Drug Target Strategies
Protein Homeostasis: new drug discovery directions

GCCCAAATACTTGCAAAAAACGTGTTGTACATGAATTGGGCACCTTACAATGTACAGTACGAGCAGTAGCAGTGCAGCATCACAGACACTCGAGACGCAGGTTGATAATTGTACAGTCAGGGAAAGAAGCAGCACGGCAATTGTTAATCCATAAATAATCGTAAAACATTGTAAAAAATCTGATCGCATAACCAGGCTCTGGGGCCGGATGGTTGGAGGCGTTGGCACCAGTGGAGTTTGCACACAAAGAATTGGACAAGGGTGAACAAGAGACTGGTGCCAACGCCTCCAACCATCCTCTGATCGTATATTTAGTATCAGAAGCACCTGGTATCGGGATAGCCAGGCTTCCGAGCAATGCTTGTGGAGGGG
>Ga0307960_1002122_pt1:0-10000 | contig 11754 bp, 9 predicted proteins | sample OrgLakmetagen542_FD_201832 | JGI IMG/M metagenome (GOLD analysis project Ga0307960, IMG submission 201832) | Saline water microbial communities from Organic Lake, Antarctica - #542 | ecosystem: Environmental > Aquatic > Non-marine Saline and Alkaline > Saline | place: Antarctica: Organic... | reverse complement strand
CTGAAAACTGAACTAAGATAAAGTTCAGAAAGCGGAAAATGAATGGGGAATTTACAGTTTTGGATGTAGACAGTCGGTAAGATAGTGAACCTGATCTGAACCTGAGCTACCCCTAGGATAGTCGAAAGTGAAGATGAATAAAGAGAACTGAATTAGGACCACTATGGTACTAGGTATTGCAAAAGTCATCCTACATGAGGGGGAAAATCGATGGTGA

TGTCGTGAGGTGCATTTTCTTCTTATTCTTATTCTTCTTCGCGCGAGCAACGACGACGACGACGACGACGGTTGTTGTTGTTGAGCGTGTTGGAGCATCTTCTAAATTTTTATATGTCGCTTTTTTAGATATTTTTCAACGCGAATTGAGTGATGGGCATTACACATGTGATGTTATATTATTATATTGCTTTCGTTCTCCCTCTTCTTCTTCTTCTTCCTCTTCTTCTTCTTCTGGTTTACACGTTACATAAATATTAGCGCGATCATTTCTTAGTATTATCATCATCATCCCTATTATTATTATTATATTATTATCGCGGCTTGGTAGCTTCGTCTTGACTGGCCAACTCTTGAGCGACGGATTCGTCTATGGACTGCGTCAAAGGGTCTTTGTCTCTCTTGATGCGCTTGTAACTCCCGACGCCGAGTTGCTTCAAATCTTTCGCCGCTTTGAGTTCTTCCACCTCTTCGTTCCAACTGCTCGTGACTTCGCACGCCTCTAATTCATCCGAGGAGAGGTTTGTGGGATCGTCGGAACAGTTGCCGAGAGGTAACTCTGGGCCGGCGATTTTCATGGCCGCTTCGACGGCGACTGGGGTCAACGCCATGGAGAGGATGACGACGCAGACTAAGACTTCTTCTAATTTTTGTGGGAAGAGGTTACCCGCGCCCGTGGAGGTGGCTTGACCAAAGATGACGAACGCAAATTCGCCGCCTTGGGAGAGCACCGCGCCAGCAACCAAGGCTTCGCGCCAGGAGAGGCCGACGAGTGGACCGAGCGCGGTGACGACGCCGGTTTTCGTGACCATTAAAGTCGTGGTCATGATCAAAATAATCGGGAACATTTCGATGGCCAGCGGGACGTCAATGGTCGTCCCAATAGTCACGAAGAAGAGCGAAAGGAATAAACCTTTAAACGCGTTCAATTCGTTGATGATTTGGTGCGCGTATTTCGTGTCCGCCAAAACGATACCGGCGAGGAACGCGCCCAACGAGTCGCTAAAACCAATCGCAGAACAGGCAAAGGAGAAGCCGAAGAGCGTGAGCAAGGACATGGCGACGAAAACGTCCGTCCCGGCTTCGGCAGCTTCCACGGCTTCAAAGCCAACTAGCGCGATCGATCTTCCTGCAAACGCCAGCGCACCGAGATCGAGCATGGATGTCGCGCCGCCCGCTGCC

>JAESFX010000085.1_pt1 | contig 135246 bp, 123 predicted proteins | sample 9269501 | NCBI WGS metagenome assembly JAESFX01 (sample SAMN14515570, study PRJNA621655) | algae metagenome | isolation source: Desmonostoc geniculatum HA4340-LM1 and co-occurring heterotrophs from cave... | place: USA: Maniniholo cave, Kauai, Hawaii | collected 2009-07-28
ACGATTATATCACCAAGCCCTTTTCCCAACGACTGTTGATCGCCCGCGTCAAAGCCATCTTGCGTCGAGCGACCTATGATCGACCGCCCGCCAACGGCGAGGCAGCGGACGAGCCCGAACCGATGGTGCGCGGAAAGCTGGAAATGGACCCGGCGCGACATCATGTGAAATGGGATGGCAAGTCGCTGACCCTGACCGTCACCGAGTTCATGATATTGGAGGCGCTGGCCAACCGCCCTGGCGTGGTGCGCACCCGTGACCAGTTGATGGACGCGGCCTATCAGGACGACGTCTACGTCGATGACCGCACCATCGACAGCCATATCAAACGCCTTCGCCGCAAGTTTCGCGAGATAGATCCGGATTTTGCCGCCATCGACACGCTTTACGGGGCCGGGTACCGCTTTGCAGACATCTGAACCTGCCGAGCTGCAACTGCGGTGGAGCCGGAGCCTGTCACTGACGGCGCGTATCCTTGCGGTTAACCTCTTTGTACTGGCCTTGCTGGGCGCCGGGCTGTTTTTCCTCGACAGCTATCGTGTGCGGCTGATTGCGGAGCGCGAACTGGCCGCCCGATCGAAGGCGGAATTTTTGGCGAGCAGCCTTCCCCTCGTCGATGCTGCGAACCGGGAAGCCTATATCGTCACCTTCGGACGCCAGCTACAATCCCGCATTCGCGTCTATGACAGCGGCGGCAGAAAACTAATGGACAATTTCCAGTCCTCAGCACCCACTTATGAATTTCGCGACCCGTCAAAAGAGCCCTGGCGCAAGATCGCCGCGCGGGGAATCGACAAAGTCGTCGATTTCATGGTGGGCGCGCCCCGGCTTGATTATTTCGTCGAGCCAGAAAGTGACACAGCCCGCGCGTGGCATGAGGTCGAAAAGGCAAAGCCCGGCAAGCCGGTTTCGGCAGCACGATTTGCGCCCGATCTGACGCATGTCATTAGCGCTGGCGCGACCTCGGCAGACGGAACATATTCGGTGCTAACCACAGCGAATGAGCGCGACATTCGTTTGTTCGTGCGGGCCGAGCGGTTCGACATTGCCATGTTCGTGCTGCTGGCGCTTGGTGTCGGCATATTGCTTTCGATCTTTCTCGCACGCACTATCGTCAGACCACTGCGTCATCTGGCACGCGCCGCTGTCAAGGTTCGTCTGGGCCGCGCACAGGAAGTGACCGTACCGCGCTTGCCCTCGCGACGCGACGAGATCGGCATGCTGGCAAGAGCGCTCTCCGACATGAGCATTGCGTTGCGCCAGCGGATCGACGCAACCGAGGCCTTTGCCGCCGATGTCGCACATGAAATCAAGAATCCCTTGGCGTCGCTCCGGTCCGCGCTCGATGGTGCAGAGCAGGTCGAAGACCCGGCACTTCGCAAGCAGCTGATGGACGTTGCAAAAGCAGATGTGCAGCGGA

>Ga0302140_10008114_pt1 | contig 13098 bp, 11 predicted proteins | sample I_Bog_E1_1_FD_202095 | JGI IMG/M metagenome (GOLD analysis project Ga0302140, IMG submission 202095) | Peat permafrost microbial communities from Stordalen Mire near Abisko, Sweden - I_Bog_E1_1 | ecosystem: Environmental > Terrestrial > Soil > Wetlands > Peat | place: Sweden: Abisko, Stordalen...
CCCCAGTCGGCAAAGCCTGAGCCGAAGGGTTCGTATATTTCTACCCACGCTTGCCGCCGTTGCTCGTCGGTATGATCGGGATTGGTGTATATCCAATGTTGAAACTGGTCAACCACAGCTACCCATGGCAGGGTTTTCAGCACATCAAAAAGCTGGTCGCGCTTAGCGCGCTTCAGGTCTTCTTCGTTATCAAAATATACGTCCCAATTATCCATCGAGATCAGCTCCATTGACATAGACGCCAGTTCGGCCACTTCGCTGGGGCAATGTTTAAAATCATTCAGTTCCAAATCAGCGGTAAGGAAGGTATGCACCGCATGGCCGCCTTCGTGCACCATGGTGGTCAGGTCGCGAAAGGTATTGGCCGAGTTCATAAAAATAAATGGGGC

The emerging drug design strategy based on inducing target protein degradation offers the potential of drugging classes of proteins not previously thought to be druggable. Furthermore, the magnitude of effect for these agents is not limited by receptor occupancy and the duration of effects can persist beyond drug exposure. The current design of protein degraders is more commonly based on bivalent molecules, which consist of a ligand for the target protein linked to a ligand for a ubiquitin ligase (such as VHL, CRBN or XIAP). Due to their bivalent design, such drugs typically have a higher molecular weight than classic small molecule drugs and may present some non-ideal properties as drugs. An alternative monovalent degrader strategy is exemplified by the group of drugs termed SERDs (selective estrogen receptor degraders), for example fulvestrant. The molecular structures of SERDs are typically designed around a receptor ligand and a “degradation tail”, whose presence results in the degradation of the estrogen receptor. We have recently reported that this monovalent strategy can also be applied to the bromodomain and extra-terminal (BET) family, with the example of the monovalent BRD4 degrader GNE-0011. We will use examples of monovalent and bivalent degraders of BRD4 to compare these two complimentary degrader strategies.